They say we’re all the hero of our own story – in which case, whose story do the people in Agent Carter really think it is?
Is it the tragedy of Dr Wilkes, the softly-spoken, mild-mannered scientist who wants nothing more than a quiet life, but who against his will and despite his best efforts becomes ever more possessed by an unknown and apparently unstoppable alien force?
Is it perhaps the story of poor set-upon government employee Aloysius Samberly, his loyalties torn between two superior officers like a kid in a particularly vitriolic divorce case? One minute instructed to build a remote detonator for a gamma cannon bomb, the next he’s ordered to build a jamming device to counteract it.
Or maybe it’s the heroic tale of Chief Jack Thompson, who certainly seems to be running the show this week. He’s so skilled in thinking on his feet, so adept at lying that rather wonderfully even the audience isn’t quite sure whose side he’s on.
Is he tricking Vernon Masters with his scheme to defeat Whitney Frost? Or is he genuinely siding with Vernon and preparing to sell Sousa and Samberly down the river? Maybe he really is selling Vernon out, and really does want to cut a deal with Whitney to replace him? Or maybe that’s a trick too, and he’s fooling her as well?!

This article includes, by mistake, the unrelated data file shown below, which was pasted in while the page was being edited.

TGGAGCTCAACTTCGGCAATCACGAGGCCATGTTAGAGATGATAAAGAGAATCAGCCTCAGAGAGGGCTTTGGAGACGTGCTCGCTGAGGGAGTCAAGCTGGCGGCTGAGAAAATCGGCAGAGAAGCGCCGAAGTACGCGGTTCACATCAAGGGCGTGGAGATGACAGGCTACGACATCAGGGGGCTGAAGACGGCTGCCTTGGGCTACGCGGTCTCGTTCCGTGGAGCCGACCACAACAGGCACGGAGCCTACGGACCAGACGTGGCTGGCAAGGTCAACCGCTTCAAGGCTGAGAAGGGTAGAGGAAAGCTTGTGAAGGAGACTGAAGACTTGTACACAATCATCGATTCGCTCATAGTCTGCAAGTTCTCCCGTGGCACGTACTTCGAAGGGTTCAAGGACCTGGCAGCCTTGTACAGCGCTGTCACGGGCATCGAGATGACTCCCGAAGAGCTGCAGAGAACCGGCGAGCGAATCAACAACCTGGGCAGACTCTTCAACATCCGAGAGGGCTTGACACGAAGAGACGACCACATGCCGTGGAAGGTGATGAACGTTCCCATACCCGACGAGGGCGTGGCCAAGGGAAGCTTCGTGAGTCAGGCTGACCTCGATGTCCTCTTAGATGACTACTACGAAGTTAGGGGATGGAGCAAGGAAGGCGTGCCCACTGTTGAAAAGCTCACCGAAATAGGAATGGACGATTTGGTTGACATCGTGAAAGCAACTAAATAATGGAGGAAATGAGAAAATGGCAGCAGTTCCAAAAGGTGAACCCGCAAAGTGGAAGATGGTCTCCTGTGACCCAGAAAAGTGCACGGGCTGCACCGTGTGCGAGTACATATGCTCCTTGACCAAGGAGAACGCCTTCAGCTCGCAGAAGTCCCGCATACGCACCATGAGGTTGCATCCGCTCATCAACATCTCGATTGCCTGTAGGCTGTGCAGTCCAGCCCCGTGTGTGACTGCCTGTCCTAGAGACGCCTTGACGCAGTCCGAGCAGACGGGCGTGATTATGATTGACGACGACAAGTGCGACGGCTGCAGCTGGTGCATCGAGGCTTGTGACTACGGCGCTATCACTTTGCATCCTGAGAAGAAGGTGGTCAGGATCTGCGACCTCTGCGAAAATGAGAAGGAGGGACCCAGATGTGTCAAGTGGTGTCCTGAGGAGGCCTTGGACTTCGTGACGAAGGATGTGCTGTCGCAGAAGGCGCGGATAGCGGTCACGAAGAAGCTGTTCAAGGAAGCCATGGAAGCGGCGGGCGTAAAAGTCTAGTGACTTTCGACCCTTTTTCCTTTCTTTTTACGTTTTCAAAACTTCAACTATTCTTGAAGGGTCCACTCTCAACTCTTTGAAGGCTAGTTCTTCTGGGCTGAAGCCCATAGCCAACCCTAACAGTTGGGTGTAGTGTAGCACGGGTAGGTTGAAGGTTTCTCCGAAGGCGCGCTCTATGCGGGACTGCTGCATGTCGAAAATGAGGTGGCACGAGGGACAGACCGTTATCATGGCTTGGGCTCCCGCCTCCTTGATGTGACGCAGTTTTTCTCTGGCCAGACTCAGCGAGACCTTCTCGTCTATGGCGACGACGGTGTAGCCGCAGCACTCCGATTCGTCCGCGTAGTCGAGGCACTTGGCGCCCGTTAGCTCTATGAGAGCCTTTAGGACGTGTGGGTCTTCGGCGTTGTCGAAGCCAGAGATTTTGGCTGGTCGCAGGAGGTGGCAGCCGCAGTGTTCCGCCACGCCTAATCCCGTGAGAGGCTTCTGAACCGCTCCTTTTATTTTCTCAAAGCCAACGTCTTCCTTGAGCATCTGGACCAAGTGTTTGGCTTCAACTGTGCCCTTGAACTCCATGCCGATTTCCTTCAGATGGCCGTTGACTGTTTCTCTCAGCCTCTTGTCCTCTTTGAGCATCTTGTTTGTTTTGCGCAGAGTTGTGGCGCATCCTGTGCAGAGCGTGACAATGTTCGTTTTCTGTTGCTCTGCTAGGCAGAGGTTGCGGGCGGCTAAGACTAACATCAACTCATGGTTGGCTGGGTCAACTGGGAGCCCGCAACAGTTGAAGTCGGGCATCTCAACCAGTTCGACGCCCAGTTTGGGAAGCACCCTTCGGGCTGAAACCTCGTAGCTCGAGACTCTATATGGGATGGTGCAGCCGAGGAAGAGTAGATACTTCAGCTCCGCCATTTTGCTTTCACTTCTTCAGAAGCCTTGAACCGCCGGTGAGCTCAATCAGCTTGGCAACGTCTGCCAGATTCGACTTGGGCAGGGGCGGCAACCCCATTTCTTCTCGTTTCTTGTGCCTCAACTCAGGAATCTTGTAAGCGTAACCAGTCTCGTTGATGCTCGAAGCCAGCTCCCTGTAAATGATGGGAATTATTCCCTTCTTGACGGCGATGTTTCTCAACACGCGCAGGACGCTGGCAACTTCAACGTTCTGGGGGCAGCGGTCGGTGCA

Whichever it is, full marks to Chad Michael Murray who plays him. By rights we shouldn’t like Jack. He’s patronising to Sousa for his disability, to Jarvis for his nationality, to Peggy for her gender; he’s arrogant, rude, and has spent most of this series on the wrong side. Yet, slippery as an eel though he may be, the performance gives him such good old-fashioned charm that we can’t help but like him.
This week he spends the whole episode crossing and double-crossing pretty much everyone, and his solution to the whole zero matter problem is simply to get all the bad guys together in the same building and blow them up – but he does it with such flair!
Or… maybe just maybe (and the clue is in the question I suppose) Agent Carter is about Agent Carter. If nothing else, the start of this week’s penultimate episode gives an interesting insight into her psyche. That is to say, the first five minutes is a full-on, old-style song and dance routine involving Peggy and the Guys – and season one’s Angie (Lyndsy Fonseca) who pops up unexpectedly, and all too briefly.
It’s intriguing to see how Peggy’s mind works when she’s knocked unconscious.
I’ve studiously avoided mentioning it until now because, although I love a bit of song and dance, and although I feel rather churlish in pointing it out, it adds little if anything to the story. In a curious way it leaves us expecting further theatrical interludes throughout the episode and leaves us disappointed when we don’t get them.
But whoever’s story it is, it ends next week. Maybe they’ll finish on a song?
Aired at 9pm on Thursday 24 March 2016 on FOX.
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